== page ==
Q&A: Is Change in the Wind? Is Change in the Wind?

Q. With all of the negative comments I am reading about condo boards, I find myself wondering if the state of Massachusetts is planning to update its Condominium Act at any point in the future. The state granted these condo boards far too much power, in my opinion, and has made it virtually impossible to unseat them. Perhaps the state needs to consider giving some power back to the individual unit owners and taking some power away from condo boards. 

                        — Power to the People?

A. “Although the Massachusetts Condominium Act (M.G.L. Chapter 183A) has been amended numerous times over the years to address specific problems, the excessive or abusive wielding of power by condominium boards has never been one of those areas, nor do I foresee anything along those lines in the near future,” says Douglas Errico, Partner in the Braintree, Massachusetts law firm Marcus, Errico, Emmer & Brooks PC. “I believe this is because, aside from the occasional anecdotal story about a board running amok, instances of oppression or overreaching by board members are relatively rare. 

 “The vast majority of individuals serving in this capacity are well-meaning, civic-minded volunteers doing their best, often without thanks or appreciation from their constituents. They are elected for the same reason we elect our local, state and federal representatives; to perform a broad range of functions on behalf of all, so that every decision does not become the subject of a referendum or court battle. Moreover, they do so in a fiduciary capacity, which is one of the highest legal standards imposed by the law. The legislature and judiciary recognize this and are hesitant to intervene in association affairs and board decisions, absent extreme circumstances.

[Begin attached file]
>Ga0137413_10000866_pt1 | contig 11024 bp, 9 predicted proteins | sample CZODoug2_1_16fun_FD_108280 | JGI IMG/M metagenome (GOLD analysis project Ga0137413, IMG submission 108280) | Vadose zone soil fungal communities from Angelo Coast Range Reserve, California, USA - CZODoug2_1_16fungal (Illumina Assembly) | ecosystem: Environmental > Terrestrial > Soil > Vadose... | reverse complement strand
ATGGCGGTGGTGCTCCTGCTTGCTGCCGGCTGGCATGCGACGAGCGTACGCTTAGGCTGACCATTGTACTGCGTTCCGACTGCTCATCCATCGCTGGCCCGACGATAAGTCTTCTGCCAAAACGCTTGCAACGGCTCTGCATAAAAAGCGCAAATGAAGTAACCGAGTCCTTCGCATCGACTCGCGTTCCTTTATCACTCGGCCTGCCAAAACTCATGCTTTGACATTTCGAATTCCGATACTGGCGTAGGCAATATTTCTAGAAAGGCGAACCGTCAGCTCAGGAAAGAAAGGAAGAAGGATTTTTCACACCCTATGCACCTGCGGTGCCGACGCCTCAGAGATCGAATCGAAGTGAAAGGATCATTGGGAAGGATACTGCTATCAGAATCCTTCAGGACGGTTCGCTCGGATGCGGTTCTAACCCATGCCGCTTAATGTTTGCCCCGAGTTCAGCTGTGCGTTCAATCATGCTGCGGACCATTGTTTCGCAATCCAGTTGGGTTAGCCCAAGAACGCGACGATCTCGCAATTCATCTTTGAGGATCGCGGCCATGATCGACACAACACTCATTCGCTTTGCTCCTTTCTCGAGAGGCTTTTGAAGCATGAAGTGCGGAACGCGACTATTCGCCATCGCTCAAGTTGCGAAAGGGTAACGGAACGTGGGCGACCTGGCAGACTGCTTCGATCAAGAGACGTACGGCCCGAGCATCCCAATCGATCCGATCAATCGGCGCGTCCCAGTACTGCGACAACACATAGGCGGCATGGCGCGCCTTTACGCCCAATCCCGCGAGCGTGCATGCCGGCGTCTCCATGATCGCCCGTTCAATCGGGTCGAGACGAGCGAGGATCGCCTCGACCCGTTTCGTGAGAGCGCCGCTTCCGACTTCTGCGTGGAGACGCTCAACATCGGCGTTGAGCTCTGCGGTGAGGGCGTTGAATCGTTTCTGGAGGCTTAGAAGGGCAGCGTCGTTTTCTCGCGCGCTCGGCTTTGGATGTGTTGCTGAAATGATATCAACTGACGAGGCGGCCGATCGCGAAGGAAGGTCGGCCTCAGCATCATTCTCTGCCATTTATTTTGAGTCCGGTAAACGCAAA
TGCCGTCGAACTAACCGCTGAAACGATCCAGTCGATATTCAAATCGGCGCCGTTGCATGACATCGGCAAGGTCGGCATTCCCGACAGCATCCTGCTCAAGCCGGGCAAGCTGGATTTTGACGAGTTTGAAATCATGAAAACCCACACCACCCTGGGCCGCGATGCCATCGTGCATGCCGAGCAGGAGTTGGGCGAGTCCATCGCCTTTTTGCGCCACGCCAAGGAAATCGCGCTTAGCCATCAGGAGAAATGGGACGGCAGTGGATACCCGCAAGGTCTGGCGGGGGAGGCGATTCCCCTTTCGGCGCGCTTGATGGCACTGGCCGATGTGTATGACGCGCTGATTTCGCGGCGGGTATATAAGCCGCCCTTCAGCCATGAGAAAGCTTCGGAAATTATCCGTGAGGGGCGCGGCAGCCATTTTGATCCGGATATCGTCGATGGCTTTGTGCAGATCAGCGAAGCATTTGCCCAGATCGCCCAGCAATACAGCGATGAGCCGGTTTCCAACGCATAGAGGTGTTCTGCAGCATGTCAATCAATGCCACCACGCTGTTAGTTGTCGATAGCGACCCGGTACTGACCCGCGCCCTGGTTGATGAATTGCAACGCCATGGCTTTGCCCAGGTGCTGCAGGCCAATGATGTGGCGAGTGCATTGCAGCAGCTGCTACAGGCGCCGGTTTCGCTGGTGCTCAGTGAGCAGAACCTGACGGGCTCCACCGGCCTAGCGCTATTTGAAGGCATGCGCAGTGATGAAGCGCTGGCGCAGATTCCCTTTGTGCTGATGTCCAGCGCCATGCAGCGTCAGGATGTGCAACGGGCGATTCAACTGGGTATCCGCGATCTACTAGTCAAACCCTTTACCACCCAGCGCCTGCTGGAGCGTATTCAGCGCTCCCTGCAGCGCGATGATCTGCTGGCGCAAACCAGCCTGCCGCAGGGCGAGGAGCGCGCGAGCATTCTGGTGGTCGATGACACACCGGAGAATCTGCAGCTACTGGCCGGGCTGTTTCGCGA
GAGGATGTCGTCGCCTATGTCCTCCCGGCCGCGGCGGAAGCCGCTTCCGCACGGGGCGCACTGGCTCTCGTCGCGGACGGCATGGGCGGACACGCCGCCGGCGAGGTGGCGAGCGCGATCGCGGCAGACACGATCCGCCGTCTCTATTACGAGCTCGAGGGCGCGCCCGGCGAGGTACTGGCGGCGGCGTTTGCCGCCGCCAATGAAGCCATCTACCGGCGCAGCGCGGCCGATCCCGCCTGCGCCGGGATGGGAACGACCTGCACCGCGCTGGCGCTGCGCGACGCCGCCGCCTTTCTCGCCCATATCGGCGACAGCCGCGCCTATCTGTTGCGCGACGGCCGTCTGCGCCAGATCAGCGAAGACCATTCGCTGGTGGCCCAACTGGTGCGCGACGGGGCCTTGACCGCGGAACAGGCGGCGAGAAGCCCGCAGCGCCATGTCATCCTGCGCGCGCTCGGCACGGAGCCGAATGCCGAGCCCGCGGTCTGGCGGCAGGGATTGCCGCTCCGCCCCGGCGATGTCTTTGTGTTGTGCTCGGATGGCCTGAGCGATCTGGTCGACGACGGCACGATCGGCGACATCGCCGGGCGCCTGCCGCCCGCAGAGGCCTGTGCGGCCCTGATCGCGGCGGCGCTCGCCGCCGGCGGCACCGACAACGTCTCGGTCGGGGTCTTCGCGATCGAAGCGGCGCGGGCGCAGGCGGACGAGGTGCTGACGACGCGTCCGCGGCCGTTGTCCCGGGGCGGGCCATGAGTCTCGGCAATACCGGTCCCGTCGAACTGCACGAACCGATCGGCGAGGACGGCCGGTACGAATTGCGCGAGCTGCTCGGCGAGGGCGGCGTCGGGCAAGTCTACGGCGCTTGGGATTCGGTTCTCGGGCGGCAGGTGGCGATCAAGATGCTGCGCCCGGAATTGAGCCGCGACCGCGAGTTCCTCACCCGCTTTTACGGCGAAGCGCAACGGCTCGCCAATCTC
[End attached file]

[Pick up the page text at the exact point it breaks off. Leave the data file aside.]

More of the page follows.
“It should also be remembered that unit owners still have power on a number of important decisions, such as the amendment of the Master Deed or bylaws, or the passage of an assessment to fund an improvement to the common areas.  

“Most importantly, owners will always have the power of the ballot box every time there’s a board election. So if you don’t like what the board is doing, take the most direct and effective approach to change—run for the board yourself. That’s the best way to have your voice heard.”

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